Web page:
Q. The fact you can't prove the truth of it does not mean you haven't had an insight or that the insight isn't valid.

A. It doesn't mean you don't it know either. It's not as if in order to know it you have to be able to prove it to the sceptic.

Q. Doesn't an inferential argument for God's existence already presuppose this fundamental insight? The conclusion is implicit in the premises.

A. The argument might be a probabilistic one of some kind like Swinburne's. I guess it wouldn't have to be the case that the argument somehow presupposes the belief to start off with. But an argument always presupposes that you trust or that you're relying upon some other faculties or some other belief-producing processes or cognitive processes. You reason from them to the one in question.

Q. How do you relate this belief to common sense or common experience; God's existence has seemed obvious to the vast majority of mankind.

A. It has seemed true to the vast majority of mankind that some being worthy of worship, whom we all worship and who is responsible for our existence and the like, that some such being does exist. I think that has been obvious to the bulk of mankind. That's fundamentally what Calvin is saying when he speaks of the sensus divinitatis.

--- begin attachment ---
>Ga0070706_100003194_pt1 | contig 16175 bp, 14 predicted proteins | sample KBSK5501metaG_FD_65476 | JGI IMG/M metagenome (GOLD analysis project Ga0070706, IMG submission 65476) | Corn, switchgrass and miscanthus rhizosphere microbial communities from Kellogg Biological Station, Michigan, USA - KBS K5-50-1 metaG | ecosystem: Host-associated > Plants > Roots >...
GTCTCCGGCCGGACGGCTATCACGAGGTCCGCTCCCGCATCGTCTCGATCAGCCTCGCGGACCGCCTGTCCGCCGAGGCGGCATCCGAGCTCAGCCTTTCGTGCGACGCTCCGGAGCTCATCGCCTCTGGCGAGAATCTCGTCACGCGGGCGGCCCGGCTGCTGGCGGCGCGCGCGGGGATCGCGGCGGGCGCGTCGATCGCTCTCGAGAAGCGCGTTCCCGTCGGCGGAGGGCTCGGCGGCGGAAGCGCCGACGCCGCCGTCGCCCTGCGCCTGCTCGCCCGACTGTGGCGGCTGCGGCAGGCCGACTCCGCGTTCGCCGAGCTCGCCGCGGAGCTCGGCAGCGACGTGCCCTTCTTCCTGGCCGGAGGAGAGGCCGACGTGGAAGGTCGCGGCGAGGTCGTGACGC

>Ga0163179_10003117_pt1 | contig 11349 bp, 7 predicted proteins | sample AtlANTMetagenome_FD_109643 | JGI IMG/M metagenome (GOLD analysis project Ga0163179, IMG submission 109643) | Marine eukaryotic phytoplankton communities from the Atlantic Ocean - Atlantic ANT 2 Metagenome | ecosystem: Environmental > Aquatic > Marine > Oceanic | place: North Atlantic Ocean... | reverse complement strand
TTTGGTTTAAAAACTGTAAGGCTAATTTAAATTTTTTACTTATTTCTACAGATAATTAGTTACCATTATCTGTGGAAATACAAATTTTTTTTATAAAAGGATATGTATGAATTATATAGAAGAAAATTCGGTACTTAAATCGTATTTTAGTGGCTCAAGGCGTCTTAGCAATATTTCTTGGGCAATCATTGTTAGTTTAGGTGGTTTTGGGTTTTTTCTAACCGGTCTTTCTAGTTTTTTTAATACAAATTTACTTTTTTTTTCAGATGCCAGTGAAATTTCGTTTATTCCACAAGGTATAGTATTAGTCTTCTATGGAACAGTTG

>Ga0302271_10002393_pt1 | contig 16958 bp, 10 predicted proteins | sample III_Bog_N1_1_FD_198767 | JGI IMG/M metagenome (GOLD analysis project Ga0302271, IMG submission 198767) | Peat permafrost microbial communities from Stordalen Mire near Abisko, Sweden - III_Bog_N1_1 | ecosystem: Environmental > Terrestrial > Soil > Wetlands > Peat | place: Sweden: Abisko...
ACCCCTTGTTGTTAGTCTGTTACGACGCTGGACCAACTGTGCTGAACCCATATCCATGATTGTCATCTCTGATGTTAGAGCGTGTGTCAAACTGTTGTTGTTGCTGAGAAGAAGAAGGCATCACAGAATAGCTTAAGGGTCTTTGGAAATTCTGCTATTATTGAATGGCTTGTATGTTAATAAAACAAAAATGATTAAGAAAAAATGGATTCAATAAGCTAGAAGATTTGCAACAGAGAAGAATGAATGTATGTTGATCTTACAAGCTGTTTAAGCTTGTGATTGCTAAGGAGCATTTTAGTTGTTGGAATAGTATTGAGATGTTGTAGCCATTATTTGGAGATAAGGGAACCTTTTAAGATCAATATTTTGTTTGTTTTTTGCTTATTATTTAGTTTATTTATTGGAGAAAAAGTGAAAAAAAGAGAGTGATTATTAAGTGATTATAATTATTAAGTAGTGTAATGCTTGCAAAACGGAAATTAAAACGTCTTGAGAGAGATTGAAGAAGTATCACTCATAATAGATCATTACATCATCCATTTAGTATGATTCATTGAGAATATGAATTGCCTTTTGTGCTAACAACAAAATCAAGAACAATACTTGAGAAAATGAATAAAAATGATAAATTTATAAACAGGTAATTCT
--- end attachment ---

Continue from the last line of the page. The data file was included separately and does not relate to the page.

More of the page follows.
Q. So would you say you're remaining faithful to common sense and the common experience of mankind?

A. Yes. Right, I would. I don't have any objection to giving the arguments [for God's existence] and the arguments are no doubt useful in some contexts. All I say is they're not necessary either for rationality or for knowledge.